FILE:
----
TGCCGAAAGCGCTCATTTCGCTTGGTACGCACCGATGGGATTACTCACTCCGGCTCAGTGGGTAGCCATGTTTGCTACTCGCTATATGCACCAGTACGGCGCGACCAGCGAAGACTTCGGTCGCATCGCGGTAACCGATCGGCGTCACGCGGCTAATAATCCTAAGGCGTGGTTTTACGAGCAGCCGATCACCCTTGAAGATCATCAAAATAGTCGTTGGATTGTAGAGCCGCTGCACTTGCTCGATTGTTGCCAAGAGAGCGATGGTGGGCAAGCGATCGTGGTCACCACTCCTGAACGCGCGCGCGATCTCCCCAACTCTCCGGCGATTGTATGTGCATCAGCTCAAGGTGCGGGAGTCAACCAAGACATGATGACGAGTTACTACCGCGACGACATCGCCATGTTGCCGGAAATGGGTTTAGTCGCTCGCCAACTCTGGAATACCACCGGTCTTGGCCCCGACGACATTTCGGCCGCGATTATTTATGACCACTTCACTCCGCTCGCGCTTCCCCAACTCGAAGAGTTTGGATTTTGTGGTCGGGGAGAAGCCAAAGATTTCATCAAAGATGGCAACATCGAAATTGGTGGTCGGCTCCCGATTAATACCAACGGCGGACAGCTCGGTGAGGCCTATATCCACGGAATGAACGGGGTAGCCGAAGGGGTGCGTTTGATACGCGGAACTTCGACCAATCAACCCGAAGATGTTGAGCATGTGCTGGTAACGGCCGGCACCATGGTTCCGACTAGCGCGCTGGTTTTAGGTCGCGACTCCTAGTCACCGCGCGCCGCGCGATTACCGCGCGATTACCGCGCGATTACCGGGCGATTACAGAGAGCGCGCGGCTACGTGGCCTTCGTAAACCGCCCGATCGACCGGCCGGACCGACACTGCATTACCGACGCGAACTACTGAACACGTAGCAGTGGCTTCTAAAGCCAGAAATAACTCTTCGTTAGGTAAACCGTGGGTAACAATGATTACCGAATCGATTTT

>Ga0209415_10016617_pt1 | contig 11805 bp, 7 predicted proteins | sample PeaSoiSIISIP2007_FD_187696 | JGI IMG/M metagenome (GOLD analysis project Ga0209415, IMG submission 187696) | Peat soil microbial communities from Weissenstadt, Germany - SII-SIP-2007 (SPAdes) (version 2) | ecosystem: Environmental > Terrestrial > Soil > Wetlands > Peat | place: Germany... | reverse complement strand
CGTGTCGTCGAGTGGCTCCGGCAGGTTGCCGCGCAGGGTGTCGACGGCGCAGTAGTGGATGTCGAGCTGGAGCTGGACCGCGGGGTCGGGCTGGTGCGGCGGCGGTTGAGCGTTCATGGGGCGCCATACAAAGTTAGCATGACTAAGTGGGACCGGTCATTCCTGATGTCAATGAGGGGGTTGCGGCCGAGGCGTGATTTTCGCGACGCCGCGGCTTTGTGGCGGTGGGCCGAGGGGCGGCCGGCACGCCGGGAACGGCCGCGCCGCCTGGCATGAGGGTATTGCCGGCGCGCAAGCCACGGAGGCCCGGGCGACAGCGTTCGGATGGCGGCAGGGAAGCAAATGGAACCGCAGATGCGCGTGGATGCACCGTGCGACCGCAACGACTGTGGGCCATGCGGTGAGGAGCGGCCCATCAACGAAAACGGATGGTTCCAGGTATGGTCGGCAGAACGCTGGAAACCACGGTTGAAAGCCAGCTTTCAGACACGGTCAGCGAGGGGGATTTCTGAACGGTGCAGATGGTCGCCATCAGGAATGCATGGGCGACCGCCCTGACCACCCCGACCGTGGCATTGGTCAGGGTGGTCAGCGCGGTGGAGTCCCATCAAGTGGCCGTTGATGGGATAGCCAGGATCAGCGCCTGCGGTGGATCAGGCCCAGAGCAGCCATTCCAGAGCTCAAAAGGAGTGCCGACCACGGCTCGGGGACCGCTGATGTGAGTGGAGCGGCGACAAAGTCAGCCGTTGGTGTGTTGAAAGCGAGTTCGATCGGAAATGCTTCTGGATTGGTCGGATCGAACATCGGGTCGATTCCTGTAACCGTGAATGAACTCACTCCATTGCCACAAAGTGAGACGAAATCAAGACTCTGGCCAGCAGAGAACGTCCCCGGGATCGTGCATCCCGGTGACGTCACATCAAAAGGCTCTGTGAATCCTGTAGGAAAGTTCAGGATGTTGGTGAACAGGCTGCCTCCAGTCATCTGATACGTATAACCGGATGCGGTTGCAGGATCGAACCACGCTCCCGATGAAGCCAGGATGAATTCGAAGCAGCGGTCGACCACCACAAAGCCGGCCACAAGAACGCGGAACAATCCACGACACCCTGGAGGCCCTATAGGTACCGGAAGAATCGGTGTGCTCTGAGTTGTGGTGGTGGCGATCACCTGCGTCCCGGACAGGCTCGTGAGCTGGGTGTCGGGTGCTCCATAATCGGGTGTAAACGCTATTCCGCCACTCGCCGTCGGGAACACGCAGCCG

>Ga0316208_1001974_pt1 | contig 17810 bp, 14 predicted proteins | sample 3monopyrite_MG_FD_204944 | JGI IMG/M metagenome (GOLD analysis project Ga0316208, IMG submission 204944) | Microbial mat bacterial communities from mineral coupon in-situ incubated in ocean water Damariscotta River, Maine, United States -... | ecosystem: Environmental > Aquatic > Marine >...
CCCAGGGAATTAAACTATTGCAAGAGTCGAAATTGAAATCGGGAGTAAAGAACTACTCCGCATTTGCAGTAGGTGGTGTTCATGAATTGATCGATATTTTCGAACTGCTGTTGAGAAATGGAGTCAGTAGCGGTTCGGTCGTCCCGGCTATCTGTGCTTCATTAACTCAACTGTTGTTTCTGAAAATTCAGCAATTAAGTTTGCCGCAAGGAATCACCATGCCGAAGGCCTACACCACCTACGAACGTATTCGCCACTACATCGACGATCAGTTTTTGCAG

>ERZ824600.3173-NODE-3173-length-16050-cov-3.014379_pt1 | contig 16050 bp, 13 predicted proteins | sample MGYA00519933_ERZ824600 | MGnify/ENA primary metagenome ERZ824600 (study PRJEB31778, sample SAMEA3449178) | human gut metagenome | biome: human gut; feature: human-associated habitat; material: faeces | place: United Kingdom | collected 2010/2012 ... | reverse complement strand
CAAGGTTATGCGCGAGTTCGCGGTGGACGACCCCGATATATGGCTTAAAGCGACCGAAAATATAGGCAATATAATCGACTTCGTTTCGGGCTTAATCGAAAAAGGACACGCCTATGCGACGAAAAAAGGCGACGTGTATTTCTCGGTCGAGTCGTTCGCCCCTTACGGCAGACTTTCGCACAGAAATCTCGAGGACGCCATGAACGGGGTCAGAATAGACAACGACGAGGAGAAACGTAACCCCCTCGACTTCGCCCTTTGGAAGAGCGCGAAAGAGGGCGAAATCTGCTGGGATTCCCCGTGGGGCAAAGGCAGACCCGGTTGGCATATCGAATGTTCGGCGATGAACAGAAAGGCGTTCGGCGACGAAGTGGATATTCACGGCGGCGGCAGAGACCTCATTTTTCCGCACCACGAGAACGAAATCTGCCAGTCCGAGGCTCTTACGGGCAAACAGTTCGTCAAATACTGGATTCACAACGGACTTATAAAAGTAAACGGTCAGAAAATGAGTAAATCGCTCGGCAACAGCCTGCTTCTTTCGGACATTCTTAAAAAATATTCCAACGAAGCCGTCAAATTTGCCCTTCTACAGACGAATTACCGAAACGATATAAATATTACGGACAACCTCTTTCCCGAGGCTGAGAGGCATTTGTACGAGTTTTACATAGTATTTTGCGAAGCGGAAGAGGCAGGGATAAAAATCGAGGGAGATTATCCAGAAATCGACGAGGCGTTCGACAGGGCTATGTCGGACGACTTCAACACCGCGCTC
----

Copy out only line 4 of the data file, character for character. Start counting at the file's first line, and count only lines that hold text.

>Ga0316208_1001974_pt1 | contig 17810 bp, 14 predicted proteins | sample 3monopyrite_MG_FD_204944 | JGI IMG/M metagenome (GOLD analysis project Ga0316208, IMG submission 204944) | Microbial mat bacterial communities from mineral coupon in-situ incubated in ocean water Damariscotta River, Maine, United States -... | ecosystem: Environmental > Aquatic > Marine >...